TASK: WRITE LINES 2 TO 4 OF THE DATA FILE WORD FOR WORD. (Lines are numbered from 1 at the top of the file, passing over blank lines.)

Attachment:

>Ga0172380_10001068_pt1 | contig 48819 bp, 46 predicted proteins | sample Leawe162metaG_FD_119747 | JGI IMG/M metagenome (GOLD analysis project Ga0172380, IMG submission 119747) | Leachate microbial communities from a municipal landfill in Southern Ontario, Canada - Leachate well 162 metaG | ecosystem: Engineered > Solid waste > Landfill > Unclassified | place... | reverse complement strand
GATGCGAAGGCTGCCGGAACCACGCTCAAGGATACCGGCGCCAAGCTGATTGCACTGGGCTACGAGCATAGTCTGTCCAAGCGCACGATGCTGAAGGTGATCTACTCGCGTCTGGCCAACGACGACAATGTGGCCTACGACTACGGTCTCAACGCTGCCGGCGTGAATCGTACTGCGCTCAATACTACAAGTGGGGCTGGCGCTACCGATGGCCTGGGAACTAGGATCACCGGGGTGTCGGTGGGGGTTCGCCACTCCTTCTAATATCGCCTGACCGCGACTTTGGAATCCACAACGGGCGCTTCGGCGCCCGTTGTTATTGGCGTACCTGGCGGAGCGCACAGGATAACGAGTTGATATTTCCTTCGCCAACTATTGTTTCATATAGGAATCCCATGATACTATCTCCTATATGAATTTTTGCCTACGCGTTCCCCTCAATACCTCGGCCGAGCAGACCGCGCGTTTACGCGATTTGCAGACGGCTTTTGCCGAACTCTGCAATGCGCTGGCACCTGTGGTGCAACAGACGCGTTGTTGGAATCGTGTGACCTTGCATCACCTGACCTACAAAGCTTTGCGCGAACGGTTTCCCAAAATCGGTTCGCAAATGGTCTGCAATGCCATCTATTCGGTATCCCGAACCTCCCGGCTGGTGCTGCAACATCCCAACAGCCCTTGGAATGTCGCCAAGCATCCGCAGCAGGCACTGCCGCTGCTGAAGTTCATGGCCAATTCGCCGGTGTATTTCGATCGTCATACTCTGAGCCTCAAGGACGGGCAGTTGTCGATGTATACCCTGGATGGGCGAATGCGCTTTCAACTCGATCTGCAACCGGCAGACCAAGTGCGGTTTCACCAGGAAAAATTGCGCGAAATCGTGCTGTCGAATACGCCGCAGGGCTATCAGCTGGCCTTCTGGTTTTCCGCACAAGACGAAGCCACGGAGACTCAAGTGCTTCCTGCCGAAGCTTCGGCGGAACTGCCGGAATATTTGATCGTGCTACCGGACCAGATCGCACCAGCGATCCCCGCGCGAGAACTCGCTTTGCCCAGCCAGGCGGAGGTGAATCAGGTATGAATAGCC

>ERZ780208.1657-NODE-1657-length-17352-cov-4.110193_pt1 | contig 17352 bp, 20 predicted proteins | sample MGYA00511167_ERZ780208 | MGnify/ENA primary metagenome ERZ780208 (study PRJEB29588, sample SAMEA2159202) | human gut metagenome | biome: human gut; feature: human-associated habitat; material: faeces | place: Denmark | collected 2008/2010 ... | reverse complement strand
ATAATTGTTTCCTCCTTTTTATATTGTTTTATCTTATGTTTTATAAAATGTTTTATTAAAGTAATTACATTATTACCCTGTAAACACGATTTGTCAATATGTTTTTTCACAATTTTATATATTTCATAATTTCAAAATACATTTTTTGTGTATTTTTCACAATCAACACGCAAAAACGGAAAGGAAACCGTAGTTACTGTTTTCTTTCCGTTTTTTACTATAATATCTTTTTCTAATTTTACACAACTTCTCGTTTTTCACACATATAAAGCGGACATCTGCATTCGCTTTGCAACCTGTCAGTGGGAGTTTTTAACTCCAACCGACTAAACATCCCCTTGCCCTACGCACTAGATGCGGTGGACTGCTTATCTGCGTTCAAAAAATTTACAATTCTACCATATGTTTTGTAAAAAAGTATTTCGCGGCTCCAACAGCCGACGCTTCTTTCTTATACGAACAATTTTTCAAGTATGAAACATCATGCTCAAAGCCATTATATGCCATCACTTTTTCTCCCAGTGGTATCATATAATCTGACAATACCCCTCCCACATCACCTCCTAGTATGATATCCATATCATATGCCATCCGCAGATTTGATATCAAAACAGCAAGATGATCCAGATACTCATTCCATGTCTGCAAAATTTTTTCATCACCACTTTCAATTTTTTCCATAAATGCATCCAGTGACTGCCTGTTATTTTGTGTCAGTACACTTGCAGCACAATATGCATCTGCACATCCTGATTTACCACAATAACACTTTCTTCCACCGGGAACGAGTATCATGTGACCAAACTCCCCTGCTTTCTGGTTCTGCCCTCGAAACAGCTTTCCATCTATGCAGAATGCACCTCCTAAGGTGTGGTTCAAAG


GATGCGAAGGCTGCCGGAACCACGCTCAAGGATACCGGCGCCAAGCTGATTGCACTGGGCTACGAGCATAGTCTGTCCAAGCGCACGATGCTGAAGGTGATCTACTCGCGTCTGGCCAACGACGACAATGTGGCCTACGACTACGGTCTCAACGCTGCCGGCGTGAATCGTACTGCGCTCAATACTACAAGTGGGGCTGGCGCTACCGATGGCCTGGGAACTAGGATCACCGGGGTGTCGGTGGGGGTTCGCCACTCCTTCTAATATCGCCTGACCGCGACTTTGGAATCCACAACGGGCGCTTCGGCGCCCGTTGTTATTGGCGTACCTGGCGGAGCGCACAGGATAACGAGTTGATATTTCCTTCGCCAACTATTGTTTCATATAGGAATCCCATGATACTATCTCCTATATGAATTTTTGCCTACGCGTTCCCCTCAATACCTCGGCCGAGCAGACCGCGCGTTTACGCGATTTGCAGACGGCTTTTGCCGAACTCTGCAATGCGCTGGCACCTGTGGTGCAACAGACGCGTTGTTGGAATCGTGTGACCTTGCATCACCTGACCTACAAAGCTTTGCGCGAACGGTTTCCCAAAATCGGTTCGCAAATGGTCTGCAATGCCATCTATTCGGTATCCCGAACCTCCCGGCTGGTGCTGCAACATCCCAACAGCCCTTGGAATGTCGCCAAGCATCCGCAGCAGGCACTGCCGCTGCTGAAGTTCATGGCCAATTCGCCGGTGTATTTCGATCGTCATACTCTGAGCCTCAAGGACGGGCAGTTGTCGATGTATACCCTGGATGGGCGAATGCGCTTTCAACTCGATCTGCAACCGGCAGACCAAGTGCGGTTTCACCAGGAAAAATTGCGCGAAATCGTGCTGTCGAATACGCCGCAGGGCTATCAGCTGGCCTTCTGGTTTTCCGCACAAGACGAAGCCACGGAGACTCAAGTGCTTCCTGCCGAAGCTTCGGCGGAACTGCCGGAATATTTGATCGTGCTACCGGACCAGATCGCACCAGCGATCCCCGCGCGAGAACTCGCTTTGCCCAGCCAGGCGGAGGTGAATCAGGTATGAATAGCC

>ERZ780208.1657-NODE-1657-length-17352-cov-4.110193_pt1 | contig 17352 bp, 20 predicted proteins | sample MGYA00511167_ERZ780208 | MGnify/ENA primary metagenome ERZ780208 (study PRJEB29588, sample SAMEA2159202) | human gut metagenome | biome: human gut; feature: human-associated habitat; material: faeces | place: Denmark | collected 2008/2010 ... | reverse complement strand
ATAATTGTTTCCTCCTTTTTATATTGTTTTATCTTATGTTTTATAAAATGTTTTATTAAAGTAATTACATTATTACCCTGTAAACACGATTTGTCAATATGTTTTTTCACAATTTTATATATTTCATAATTTCAAAATACATTTTTTGTGTATTTTTCACAATCAACACGCAAAAACGGAAAGGAAACCGTAGTTACTGTTTTCTTTCCGTTTTTTACTATAATATCTTTTTCTAATTTTACACAACTTCTCGTTTTTCACACATATAAAGCGGACATCTGCATTCGCTTTGCAACCTGTCAGTGGGAGTTTTTAACTCCAACCGACTAAACATCCCCTTGCCCTACGCACTAGATGCGGTGGACTGCTTATCTGCGTTCAAAAAATTTACAATTCTACCATATGTTTTGTAAAAAAGTATTTCGCGGCTCCAACAGCCGACGCTTCTTTCTTATACGAACAATTTTTCAAGTATGAAACATCATGCTCAAAGCCATTATATGCCATCACTTTTTCTCCCAGTGGTATCATATAATCTGACAATACCCCTCCCACATCACCTCCTAGTATGATATCCATATCATATGCCATCCGCAGATTTGATATCAAAACAGCAAGATGATCCAGATACTCATTCCATGTCTGCAAAATTTTTTCATCACCACTTTCAATTTTTTCCATAAATGCATCCAGTGACTGCCTGTTATTTTGTGTCAGTACACTTGCAGCACAATATGCATCTGCACATCCTGATTTACCACAATAACACTTTCTTCCACCGGGAACGAGTATCATGTGACCAAACTCCCCTGCTTTCTGGTTCTGCCCTCGAAACAGCTTTCCATCTATGCAGAATGCACCTCCTAAGGTGTGGTTCAAAG